Thunderstorms and Lightning

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Thunderstorms and lightning storms can be beautiful to watch (from a safe distance and location), but they also pose a threat. Large hail often accompanies thunderstorms which can damage homes and vehicles. Strong winds are also prevalent with thunderstorms, causing power outages, downed power lines and trees, and damage to roofs. 

Lightning is ruled as the cause of many wildfires, which can devastate large areas. Also, it is the second leading cause of storm related deaths. An estimated 1000 people are struck by lightning each year in the U.S.; however, only 10% are killed. Survivors of lightning strikes can suffer life-long disabilities.

Facts about thunderstorms
  • They may occur singly, in clusters, or in lines.
  • Some of the most severe storms occur when a single thunderstorm affects one location for an extended time.
  • Thunderstorms typically produce heavy rain for a brief period, anywhere from 30 minutes to an hour.
  • Warm, humid conditions are highly favor able for thunderstorms to develop.
  • About 10 percent of thunderstorms are classified as severe one that produces hail at least three-quarters of an inch in diameter, has winds of 58 miles per hour or higher, or produces a tornado.
  • Facts about lightning
  • Lightning’s unpredictability increases the risk to individuals and property.
  • Lightning often strikes outside of heavy rain and may occur as far as 10 miles away from any rainfall.
  • “Heat lightning” is actually lightning from a thunderstorm too far away for thunder to be heard. However, the storm may be moving in your direction!
  • Most lightning deaths and injuries occur when people are caught outdoors in the summer months during the afternoon and evening.
  • Lightning-strike victims carry no electrical charge and should be attended to immediately.
Know the Terms
  • Severe Thunderstorm Watches are issued when a thunderstorm is likely to occur in an area. Watch the sky and stay tuned to NOAA Weather Radio All Hazards, commercial radio, or television for information.
  • Severe Thunderstorm Warnings are issued when severe weather has been reported by spotters or indicated by radar. Warnings indicate imminent danger to life and property to those in the path of the storm.
Before Thunderstorms and Lightning
  • Remove dead or rotting trees and branches that could fall and cause injury during a severe thunderstorm.
  • Remember the 30/30 lightning safety rule: Go indoors if, after seeing lightning, you cannot count to 30 before hearing thunder. Stay indoors for 30 minutes after hearing the last clap of thunder.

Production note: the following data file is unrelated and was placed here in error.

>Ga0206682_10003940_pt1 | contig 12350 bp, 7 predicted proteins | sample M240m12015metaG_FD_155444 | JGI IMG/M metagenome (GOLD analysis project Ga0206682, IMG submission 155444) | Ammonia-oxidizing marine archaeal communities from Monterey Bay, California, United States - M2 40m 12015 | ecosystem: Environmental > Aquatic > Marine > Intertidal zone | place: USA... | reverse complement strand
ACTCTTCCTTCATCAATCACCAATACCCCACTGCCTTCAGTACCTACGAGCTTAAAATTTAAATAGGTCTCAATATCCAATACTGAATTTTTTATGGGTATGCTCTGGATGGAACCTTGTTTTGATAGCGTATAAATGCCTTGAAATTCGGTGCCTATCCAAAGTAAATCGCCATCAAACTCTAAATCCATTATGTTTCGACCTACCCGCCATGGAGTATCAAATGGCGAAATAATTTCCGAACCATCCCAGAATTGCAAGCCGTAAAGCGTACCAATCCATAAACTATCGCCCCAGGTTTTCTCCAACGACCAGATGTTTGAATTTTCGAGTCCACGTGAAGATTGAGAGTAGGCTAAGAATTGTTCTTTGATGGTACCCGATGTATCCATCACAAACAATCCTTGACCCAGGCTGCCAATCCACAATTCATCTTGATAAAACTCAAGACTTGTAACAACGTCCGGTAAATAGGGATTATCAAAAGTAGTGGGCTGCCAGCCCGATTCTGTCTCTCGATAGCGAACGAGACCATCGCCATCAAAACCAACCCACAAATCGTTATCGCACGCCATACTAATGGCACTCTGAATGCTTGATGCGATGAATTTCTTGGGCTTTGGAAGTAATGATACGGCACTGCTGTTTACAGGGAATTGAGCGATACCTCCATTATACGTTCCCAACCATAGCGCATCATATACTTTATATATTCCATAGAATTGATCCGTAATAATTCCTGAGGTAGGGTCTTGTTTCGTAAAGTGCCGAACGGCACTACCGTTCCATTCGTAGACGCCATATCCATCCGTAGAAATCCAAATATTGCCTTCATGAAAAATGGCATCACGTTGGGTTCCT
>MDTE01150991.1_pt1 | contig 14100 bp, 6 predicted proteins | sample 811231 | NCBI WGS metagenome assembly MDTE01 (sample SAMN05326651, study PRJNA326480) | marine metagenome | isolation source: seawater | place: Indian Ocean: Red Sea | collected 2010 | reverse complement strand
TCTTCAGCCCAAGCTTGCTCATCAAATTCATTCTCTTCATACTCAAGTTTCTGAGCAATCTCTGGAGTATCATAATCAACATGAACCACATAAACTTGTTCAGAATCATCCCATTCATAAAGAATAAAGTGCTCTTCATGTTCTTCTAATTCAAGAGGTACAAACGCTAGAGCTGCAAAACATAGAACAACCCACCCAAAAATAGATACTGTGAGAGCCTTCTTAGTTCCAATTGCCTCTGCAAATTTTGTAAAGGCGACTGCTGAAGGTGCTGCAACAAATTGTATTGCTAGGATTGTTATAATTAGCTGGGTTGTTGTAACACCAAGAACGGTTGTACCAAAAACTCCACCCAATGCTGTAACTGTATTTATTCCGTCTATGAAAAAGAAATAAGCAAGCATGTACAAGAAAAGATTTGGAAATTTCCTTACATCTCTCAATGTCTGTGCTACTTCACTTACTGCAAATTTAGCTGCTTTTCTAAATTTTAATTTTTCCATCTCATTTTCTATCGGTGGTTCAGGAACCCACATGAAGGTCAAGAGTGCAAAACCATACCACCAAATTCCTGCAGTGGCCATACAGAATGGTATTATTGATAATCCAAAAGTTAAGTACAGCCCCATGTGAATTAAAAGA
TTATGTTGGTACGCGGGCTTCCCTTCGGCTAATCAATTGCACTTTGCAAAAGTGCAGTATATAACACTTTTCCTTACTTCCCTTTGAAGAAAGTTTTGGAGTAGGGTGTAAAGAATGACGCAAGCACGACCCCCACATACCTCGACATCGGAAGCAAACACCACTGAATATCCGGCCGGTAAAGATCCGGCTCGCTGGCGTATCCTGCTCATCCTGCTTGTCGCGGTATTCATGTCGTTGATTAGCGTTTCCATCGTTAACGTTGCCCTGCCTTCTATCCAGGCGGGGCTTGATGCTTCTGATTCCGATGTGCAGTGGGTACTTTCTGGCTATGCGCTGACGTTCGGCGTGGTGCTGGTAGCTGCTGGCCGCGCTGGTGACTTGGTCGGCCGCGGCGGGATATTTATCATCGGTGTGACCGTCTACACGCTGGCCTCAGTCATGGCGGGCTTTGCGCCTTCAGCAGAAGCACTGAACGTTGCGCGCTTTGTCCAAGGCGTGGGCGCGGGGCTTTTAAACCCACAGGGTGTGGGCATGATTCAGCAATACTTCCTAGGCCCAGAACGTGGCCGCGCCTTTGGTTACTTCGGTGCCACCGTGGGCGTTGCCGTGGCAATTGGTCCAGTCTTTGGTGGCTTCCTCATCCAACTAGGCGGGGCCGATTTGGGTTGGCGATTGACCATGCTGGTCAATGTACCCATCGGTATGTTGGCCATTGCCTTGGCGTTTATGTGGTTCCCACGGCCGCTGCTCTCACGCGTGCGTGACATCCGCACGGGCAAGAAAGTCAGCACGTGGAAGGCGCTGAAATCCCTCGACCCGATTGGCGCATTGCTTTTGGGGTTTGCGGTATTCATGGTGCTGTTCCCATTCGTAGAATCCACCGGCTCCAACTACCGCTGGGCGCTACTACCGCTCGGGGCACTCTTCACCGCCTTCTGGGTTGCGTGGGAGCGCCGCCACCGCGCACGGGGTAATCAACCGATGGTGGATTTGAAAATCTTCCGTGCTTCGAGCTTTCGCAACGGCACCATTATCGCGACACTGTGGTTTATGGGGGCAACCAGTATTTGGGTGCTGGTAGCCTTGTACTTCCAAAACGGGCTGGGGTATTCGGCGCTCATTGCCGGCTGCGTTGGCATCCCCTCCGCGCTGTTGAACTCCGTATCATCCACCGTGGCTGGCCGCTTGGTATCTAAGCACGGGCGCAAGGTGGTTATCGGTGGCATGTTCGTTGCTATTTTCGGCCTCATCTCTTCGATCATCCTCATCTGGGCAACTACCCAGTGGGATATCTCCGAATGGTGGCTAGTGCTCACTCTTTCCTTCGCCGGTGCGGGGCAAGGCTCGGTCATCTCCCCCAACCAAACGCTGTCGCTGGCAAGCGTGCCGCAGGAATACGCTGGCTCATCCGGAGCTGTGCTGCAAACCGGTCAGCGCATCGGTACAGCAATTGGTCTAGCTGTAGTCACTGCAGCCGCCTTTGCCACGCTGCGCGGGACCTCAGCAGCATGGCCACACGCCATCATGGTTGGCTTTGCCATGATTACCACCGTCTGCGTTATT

• Postpone outdoor activities.
  • Get inside a home, building, or hard top automobile (not a convertible). Although it is possible you might be injured if lightning strikes your car, you are much safer inside a vehicle than outside.
  • Remember, rubber-soled shoes and rubber tires provide NO protection from lightning. However, the steel frame of a hard-topped vehicle provides increased protection if you are not touching metal.
  • Secure outdoor objects that could blow away or cause damage.
  • Shutter windows and secure outside doors. If shutters are not available, close window blinds or curtains.
  • Avoid showering or bathing. Plumbing and bathroom fixtures can conduct electricity.
  • Use a corded telephone only for emergencies. Cordless and cellular telephones are safe to use.
  • Unplug appliances and other electrical items such as computers and turn off air conditioners. Power surges from lightning can cause serious damage.
  • Use your battery-operated NOAA Weather Radio for updates from local officials.
Avoid the following:
  • Natural lightning rods such as a tall, isolated tree in an open area
  • Hilltops, open fields, the beach, or a boat on the water
  • Isolated sheds or other small structures in open areas
  • Anything metal—tractors, farm equipment, motorcycles, golf carts, golf clubs, and bicycles
During a Thunderstorm
  • If you are in a forest, seek shelter in a low area under a thick growth of small trees.
  • If you are in an open area, go to a low place such as a ravine or valley. Be alert for flash floods.
  • If you are on open water, Get to land and find shelter immediately.
  • If you feel your hair stand on end (which implies that lightning is about to strike), squat low to the ground on the balls of your feet. Place your hands over your ears and your head between your knees. Make yourself the smallest target possible and minimize your contact with the ground. DO NOT lie flat on the ground.
After a Thunderstorm

If someone is struck by lightning call 9-1-1 for medical assistance as soon as possible.





The Hazard-Specific Information section was created using information from the Federal Emergency Management Agency, the National Weather Association, and American Red Cross.